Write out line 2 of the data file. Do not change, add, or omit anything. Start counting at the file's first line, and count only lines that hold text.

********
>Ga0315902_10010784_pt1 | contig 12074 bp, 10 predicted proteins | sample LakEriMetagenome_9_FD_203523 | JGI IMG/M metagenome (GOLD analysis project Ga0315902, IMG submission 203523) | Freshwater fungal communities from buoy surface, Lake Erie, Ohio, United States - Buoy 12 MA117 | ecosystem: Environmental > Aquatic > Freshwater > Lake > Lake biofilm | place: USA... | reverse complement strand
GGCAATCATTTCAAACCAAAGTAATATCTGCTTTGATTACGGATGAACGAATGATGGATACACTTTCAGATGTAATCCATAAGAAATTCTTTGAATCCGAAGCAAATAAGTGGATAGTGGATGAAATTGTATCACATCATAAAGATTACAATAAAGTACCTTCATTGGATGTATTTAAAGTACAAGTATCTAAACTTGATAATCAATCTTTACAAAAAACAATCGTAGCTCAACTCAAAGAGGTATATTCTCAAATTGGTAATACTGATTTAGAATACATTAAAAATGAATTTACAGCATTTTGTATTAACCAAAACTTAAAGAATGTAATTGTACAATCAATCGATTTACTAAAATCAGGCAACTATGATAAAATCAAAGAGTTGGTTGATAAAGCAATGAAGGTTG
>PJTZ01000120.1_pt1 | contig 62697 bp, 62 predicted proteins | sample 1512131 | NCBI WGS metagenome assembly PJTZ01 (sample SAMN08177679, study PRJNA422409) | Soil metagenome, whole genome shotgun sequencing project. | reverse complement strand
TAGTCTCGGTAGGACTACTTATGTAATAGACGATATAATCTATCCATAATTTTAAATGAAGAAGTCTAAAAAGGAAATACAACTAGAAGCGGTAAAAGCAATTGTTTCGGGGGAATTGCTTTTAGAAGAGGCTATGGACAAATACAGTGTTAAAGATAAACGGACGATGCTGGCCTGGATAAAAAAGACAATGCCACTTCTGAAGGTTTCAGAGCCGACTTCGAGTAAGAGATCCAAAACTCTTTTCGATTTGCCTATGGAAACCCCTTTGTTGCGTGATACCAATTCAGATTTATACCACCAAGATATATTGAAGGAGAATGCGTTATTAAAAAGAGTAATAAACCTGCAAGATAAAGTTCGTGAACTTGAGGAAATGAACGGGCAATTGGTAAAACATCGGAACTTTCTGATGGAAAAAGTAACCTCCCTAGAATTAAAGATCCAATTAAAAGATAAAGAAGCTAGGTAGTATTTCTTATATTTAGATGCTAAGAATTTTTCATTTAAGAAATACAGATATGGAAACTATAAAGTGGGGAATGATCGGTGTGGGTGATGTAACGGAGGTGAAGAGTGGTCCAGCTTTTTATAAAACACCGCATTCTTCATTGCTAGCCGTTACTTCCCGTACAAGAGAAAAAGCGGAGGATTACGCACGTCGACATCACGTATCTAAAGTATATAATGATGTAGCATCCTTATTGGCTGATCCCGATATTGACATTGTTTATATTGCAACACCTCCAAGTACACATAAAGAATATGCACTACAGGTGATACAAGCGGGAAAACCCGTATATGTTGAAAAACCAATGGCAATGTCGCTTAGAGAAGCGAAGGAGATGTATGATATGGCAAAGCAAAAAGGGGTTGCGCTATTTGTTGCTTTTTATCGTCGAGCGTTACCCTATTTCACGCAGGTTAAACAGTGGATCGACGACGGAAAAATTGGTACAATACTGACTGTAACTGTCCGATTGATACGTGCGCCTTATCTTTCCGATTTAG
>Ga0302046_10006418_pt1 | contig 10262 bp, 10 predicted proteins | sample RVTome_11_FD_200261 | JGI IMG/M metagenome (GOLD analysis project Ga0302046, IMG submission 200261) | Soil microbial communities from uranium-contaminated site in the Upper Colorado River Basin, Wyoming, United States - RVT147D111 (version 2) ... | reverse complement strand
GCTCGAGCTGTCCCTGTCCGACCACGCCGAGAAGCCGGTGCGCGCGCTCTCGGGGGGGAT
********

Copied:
GGCAATCATTTCAAACCAAAGTAATATCTGCTTTGATTACGGATGAACGAATGATGGATACACTTTCAGATGTAATCCATAAGAAATTCTTTGAATCCGAAGCAAATAAGTGGATAGTGGATGAAATTGTATCACATCATAAAGATTACAATAAAGTACCTTCATTGGATGTATTTAAAGTACAAGTATCTAAACTTGATAATCAATCTTTACAAAAAACAATCGTAGCTCAACTCAAAGAGGTATATTCTCAAATTGGTAATACTGATTTAGAATACATTAAAAATGAATTTACAGCATTTTGTATTAACCAAAACTTAAAGAATGTAATTGTACAATCAATCGATTTACTAAAATCAGGCAACTATGATAAAATCAAAGAGTTGGTTGATAAAGCAATGAAGGTTG